1. V. R. Eshleman et al., Space Sci. Rev. 21 207 (1977), V. R. Eshleman et al., Science 204, 976 (1979), V. R. Eshleman et al., ibid. 206, 959 (1979), G. L. Tyler et al., ibid. 212, 201 (1981); G. L. Tyler et al., ibid. 215, 553 (1982).

2. R. E. Edelson et al., Science 204, 913 (l979).

3. Signal-to-noise (SN) ratios on the order of 50,000 and 3,000 were achieved at 3.6 and 13 cm, respectively, from the Canberra DSN 64-m antenna with 1-second coherent integration intervals. Subsequent combination of data from Canberra and Parkes should improve the SN ratio at 3.6 cm by 3 dB; combination of data from the two Canberra antennas should improve the SN ratio at 13 cm by about 1 dB. Equipment at Parkes was shared [from CSIRO (Commonwealth Scientific and Industrial Research Organisation), ESA (European Space Agency), and NASA].

4. These include real-time measurements of the signal amplitude frequent and frequency dispersion at coarse time resolution.

5. Primary data for radio propagation consist of sample measurements of signals at the antenna terminals recorded on computer-compatible tape at rates between 50,000 and 80,000 samples per second.

6. From Earth-view, the virtual radio image of the spacecraft followed the dashed track along the planet's limb indicated in Fig.1. In the central portion of the occultation, the angle of refraction exceeded the width of the spacecraft antenna beam at both wavelengths; hence the experiment required a continous maneuver to point the spacecraft antenna at the Planet's limb.

7. J. B. Pollack, M. Podolak, P. Bodenheimer, B. Christofferson, in preparation.

8. G. Fjeldbo et al.,Astron. J. 76, 123 (1971).

9. Computations of the infrared brightness spectra were performed by B. Conrath and D. Gautier [R. Hanel et al. Science 233, 70 (1986)] using data from coordinated IRIS and RSS observations in the equatorial regions of the atmosphere.

10. The He fraction, 0.15 +/- 0.05, corresponds to 52 +/- 2.5 K for the temperature minimum at the tropopause.

11. G. S. Orton, Science 231, 836 (1986).

12. B. J. Conrath et al., Astrophys. J. 282, 807 (1984).

13. G. F. Lindal et al., J. Geophys. Res. 86, 8721 (1981); G. F. Lindal et al., Astron. J. 90, 1136 (1985).

14. As of this writing no moving cloud features have been reported at this latitude.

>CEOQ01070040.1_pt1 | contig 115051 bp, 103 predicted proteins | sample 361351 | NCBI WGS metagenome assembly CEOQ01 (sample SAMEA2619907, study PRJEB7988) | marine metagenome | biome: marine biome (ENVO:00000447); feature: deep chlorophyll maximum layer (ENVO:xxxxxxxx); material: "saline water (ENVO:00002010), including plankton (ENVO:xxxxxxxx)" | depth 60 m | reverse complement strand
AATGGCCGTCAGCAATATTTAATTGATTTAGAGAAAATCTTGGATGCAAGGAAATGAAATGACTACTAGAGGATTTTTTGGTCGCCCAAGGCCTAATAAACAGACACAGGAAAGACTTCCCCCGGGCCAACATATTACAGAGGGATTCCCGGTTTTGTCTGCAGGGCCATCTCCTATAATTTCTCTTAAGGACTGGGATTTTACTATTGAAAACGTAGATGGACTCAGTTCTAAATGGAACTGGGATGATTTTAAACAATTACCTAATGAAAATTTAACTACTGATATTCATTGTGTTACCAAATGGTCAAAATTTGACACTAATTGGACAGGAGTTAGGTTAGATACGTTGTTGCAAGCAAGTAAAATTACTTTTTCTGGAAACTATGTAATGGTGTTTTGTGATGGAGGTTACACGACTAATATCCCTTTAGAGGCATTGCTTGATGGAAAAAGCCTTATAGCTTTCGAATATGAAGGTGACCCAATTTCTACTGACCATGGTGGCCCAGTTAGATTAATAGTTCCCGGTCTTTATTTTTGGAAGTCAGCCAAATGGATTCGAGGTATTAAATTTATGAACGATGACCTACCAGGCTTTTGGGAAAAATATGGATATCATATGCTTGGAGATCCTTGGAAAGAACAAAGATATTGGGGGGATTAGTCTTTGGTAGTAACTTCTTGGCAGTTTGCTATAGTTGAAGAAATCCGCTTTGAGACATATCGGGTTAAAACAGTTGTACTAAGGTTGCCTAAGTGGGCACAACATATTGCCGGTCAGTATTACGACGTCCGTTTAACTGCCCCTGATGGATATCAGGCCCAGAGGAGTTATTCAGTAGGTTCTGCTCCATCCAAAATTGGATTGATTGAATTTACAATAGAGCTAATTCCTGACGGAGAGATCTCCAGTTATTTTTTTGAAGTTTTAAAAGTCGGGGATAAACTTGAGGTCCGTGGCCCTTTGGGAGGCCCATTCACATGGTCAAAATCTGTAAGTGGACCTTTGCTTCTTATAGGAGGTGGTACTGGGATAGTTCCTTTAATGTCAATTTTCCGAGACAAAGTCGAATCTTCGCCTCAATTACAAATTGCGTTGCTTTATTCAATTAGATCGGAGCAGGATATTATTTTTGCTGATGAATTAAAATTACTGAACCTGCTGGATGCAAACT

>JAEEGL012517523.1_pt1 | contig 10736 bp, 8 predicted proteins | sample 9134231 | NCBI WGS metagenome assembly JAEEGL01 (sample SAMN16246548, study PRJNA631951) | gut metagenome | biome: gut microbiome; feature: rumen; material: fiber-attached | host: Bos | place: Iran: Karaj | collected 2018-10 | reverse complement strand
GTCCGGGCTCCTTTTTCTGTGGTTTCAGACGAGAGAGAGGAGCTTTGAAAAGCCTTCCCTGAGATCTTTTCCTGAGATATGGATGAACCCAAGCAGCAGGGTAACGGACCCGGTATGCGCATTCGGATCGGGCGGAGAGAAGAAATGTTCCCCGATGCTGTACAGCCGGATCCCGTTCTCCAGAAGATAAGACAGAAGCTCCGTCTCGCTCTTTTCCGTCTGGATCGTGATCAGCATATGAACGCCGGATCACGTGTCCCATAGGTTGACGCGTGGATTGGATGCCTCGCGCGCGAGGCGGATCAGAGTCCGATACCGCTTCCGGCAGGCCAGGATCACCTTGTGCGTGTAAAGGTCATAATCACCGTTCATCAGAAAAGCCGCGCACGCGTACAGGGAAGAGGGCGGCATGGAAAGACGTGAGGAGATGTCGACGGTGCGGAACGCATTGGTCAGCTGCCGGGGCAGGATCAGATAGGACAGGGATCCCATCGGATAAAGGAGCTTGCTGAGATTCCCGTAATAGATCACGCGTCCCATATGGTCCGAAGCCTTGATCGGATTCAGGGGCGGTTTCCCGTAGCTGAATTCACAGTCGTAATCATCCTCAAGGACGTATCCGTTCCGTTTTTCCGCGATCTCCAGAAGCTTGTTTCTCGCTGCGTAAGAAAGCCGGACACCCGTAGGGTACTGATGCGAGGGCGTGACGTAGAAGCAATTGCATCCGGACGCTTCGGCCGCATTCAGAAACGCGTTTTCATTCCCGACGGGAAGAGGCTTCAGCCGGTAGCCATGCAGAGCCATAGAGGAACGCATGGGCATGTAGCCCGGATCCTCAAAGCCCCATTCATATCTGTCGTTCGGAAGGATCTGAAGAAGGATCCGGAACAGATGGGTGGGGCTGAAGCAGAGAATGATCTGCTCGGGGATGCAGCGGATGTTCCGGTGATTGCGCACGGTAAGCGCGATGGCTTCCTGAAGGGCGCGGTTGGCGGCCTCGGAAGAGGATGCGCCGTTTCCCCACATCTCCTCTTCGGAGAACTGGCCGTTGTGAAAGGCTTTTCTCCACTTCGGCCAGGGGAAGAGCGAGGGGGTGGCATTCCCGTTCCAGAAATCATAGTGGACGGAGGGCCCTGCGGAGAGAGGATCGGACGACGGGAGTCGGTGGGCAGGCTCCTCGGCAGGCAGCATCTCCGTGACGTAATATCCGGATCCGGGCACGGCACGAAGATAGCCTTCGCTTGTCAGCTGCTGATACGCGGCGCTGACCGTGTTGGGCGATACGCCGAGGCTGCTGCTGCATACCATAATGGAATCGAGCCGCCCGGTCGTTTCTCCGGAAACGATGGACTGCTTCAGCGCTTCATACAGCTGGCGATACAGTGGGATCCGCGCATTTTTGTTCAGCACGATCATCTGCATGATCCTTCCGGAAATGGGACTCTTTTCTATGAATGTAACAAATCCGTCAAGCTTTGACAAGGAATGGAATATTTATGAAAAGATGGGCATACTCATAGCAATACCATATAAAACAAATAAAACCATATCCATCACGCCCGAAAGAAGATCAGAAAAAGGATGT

15. See, for example J. F. Appleby, Icarus, in press, particularly model "c" of Fig. 2 therein.

16. The approach used here is the same as that employed in the analysis of the Titan data; for a more detailed discussion see G. F. Lindal et al., Icarus 53, 348 (1983)

17. S. T. Massie and D. M. Hunten, ibid. 49, 213 (1982); B. J. Conrath and P. J. Gierasch, ibid. 57, 184 (1984).

18. L. Trafton, Astrophys. J. 207, 1007 (1976); L. Wallace, Icarus 43, 231 (1980), J. T. Bergstralh and K. H. Baines, in Uranus and Neptune, J. T. Bergstralh, Ed. (NASA Conf. Publ. 2330, 1984), p. 179; G. S. Orton and J. F. Appleby, ibid., p. 89.

19. See, for example, D. P. Hinson, J. Geophys. Res. 89, 65 (1984); ______ and G. L. Tyler, Icarus 54, 337 (1983).

20. R. H. Chen, J. Geophys. Res. 86, 7792 (1981).

21. For theory of radio ring occultation and analysis see E. A. Marouf et al., Icarus 49, 161 (1982), E. A. Marouf et al., in preparation; H. A. Zebker, thesis, Stanford University (1984).

22. Earth-based studies of Uranus' rings by stellar occultations provide only lower bounds on the optical depth of the six unresolved rings 6,5,4, eta, gamma, and delta [see, for example, J. L. Elliot and P. D. Nicholson, in Planetary Rings, R. Greenberg and A. Brahic, Eds. (Univ. of Arizona Press, Tucson, 1985), pp. 25-72]. The maximum optical depth observed at radio wavelengths (Table 1) often exceeds these bounds. Secondary broad components associated with the eta and delta rings [J. L. Elliot et al., Astron. J. 86, 444 (1981)] were also observed in the radio data. The prominent structure of the 3.6-cm profile of the epsilon ring, shown in Fig. 3B at 1-km resolution, corresponds to features observed from Earth [see Fig. 4 of P. D. Nicholson et al., Astron. J. 87, 433 (1982)].

23. The quantity calculated is the sum[tau(r_i,lambda)deltar], where r is distance from Uranus across each ring, lambda is wavelength, and tau is corrected for the obliquity. The resolution deltar chosen for each particular case varied between 200 and 1000 m, depending on the width of the ring and the SN ratio. It was reported at a Voyager press briefing 27 January 1986, that the epsilon ring displayed no wavelength dependence; this statement applies to the data in Fig. 3B; those in Fig. 3A had not been examined.

24. Because the ring material is spread over a large area, by more than 3:1 between (A) and (B) of Fig. 3, independency scattering (that is, well-spaced) particles will show a decrease in the total optical depth by the same factor. This is observed in a general way between (A) and (B) but not in detail. At 3.6 cm the unchanged value of the integrated extinction indicates that the extinction per particle has been conserved, assuming that the particles themselves are unchanged; a similar, albeit weaker, result is observed at 13 cm.

25. For independent scattering, the minimum particle separation in the direction of propagation should be about ten diameters or more for each unit of tau. For tau = 2 to 8 observed here, the extension of the ring would be several tens of diameters. Strict radiative transfer-type models typically have volume fractions less than 1e-3, which would imply an even thicker extended ring.

26. The radar cross section of a rough dielectric sphere such as a planet or satellite, is of the order (radius)^2. To account for the present observation, such an object would need to be larger than Uranus itself.

27. Both Earth-based and spacecraft observations show that Saturn's A ring exhibits an azimuthally asymmetric reflectivity [see, for example, H. J. Reitsema et al., Astron. J. 81, 209 (1976); B. A. Smith et al. Science 215, 504 ( l98l)]. G. Colombo et al. [Nature (London) 264, 344 (l976)] suggest that the asymmetry is due to trailing density wakes of embedded large particles. See also W. H. Julian and A. Toomre, Astrophys. J. 146, 810 (1966); F. A. Franklin and G. Colombo, Icarus 33, 279 (1978).